don't just talk agile - walk agile!

Software Development as a multidisciplinary endeavor

Last summer I came across an advertisement for a teaching assignment at a swiss university for a module called “Software Engineering Basics”. I applied and was even invited to an interview, but eventually they chose another candidate with a track record in education. But even if not successful, the application process proved to be a valuable opportunity for learning and self-reflection. When I applied, I knew of course that I lacked the teaching background, but more importantly, I had to ask myself whether I had the necessary domain expertise.

At that moment I had been a technical business analyst for six years, and before that I had been a team lead for six years, so my job title had not actually been “software engineer” for twelve years. Was I qualified to teach a class on software engineering? Or would the developers in my team just laugh at me?

But what is software development? And is it only done by engineers?

I was fortunate to start my career in 2001 at sd&m - software design & management, a german software project company which unfortunately does not exist any longer because it has been bought and fully integrated into another company. They did not sell software products but software development projects and they relied on the customers for business domain expertise. The company’s employees were all generalists with a university degree in computer science, mathematics or some closely related engineering field. Except for some managers and architects, they were all called “software engineers” even if they were assigned to all phases of the development cycle - then usually very waterfall: requirements engineering, design, implementation, testing, documentation and roll-out.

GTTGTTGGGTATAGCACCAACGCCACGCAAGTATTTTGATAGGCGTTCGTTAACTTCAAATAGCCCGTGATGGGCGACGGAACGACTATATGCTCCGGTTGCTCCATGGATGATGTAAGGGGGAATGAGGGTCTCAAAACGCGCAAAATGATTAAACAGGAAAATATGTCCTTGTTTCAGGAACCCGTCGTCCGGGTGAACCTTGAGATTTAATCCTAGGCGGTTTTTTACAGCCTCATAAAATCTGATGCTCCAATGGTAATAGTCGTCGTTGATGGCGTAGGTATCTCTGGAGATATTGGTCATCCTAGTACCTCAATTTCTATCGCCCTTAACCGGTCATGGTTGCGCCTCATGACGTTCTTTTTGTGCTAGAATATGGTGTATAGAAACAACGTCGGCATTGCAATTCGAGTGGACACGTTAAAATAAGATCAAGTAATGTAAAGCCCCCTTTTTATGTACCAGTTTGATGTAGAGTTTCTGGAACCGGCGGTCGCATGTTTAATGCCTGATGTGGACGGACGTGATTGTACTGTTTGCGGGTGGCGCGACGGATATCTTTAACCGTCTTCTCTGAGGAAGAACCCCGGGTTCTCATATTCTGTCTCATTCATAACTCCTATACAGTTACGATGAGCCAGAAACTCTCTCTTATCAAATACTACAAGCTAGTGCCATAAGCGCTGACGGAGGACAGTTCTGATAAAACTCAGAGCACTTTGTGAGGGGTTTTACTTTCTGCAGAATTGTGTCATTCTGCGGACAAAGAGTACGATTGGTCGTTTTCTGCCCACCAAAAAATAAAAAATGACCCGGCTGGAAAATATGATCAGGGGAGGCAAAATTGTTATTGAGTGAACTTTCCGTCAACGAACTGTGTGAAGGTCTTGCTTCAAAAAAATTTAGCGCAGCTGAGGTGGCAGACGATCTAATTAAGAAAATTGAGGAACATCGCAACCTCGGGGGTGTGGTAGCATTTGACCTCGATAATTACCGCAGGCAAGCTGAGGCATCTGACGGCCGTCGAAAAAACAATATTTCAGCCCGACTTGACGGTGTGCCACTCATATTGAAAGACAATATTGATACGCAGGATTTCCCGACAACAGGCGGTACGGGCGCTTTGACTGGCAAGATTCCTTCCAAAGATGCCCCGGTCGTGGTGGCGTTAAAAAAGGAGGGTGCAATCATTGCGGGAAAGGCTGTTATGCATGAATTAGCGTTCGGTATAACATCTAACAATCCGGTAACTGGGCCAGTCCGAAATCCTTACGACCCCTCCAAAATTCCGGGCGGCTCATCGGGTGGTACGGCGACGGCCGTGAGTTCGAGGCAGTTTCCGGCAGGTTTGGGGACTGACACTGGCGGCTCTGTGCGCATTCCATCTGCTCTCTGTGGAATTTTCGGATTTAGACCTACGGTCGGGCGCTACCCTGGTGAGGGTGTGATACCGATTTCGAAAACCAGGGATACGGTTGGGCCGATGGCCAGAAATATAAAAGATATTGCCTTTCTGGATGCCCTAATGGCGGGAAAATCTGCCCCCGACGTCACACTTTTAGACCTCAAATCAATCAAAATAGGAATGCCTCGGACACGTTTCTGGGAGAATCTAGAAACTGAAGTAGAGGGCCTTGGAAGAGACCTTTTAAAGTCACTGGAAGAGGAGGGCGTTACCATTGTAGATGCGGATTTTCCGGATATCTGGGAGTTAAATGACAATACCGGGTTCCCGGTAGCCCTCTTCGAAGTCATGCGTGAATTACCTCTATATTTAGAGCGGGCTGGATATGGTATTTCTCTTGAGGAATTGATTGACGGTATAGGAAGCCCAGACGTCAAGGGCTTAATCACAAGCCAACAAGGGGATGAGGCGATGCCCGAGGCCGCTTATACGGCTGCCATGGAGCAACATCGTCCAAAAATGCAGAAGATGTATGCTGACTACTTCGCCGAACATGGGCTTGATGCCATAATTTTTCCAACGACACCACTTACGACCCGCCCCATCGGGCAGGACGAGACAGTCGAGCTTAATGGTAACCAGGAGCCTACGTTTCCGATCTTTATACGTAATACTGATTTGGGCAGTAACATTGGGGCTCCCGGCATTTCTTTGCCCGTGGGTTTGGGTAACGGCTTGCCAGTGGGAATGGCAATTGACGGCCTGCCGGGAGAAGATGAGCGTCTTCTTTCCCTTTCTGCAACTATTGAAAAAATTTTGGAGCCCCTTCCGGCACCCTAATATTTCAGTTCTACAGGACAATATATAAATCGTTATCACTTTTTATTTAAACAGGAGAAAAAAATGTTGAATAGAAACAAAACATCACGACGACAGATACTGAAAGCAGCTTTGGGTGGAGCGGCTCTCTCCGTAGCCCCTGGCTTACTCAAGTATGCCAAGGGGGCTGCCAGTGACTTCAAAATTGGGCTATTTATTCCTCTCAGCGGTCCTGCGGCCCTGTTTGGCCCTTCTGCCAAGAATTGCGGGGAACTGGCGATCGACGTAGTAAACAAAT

When I later joined Avaloq in 2008, the situation was a bit different. There were “developers”, “business analysts” and “managers”. The company was very technology-driven and the developers were deservedly proud of their work. But some of them crossed the thin line between pride and arrogance: They would look down on business analysts and did not have much respect for managers anyway. Maybe this was a part of the pattern described by Vikram Chandra’s reflection on macho culture in the American software industry in his great book Geek Sublime.

Fortunately, this has changed with the agile transformation which has swept through the industry in the last years. Scrum promotes cross-functional teams whose members are all called “developers” even if some of them are mostly analyzing, testing or documenting rather than programming. That’s a positive cultural change because it recognizes the fact that software development is more than mere coding. Some universities have started to acknowledge this and create more interdisciplinary computer science tracks like the iCompetence programme at the University of Applied Sciences and Arts Northwestern Switzerland.

Today I am a product owner. That’s one of the only two roles (or accountabilities) which the scrum framework knows besides developers (the other one is the scrum master). But what’s my professional purpose other than developing software? The term “filmmaker” usually refers to the director or producer, not to the person actually holding the camera. In the same sense, I will always consider myself a software developer, even if my contribution is not in writing code but in identifying customer requirements, reconciling stakeholder priorities and maximizing value. That’s why in my linkedin and twitter profiles, I call myself “agile software developer and product owner”.

A related thought concerns the topic of diversity, for example gender diversity. One way to promote women in tech is to get girls passionate about programming. My Avaloq colleague Lara and her team do a great job introducing swiss schoolgirls to coding with their non-profit organization GirlsCodeToo. A complementary approach is to open software development teams to profiles other than programmers, for example UX designers. This will automatically attract a higher percentage of female applicants. And the professional diversity will be beneficial for everybody: As they work together in a scrum or kanban team, engineers will absorb some design thinking over time while designers will start to think a bit like programmers (abstract, functional, object- and service-oriented).

Software development is a multidisciplinary endeavor. That’s why I still love my job!

#swe   #culture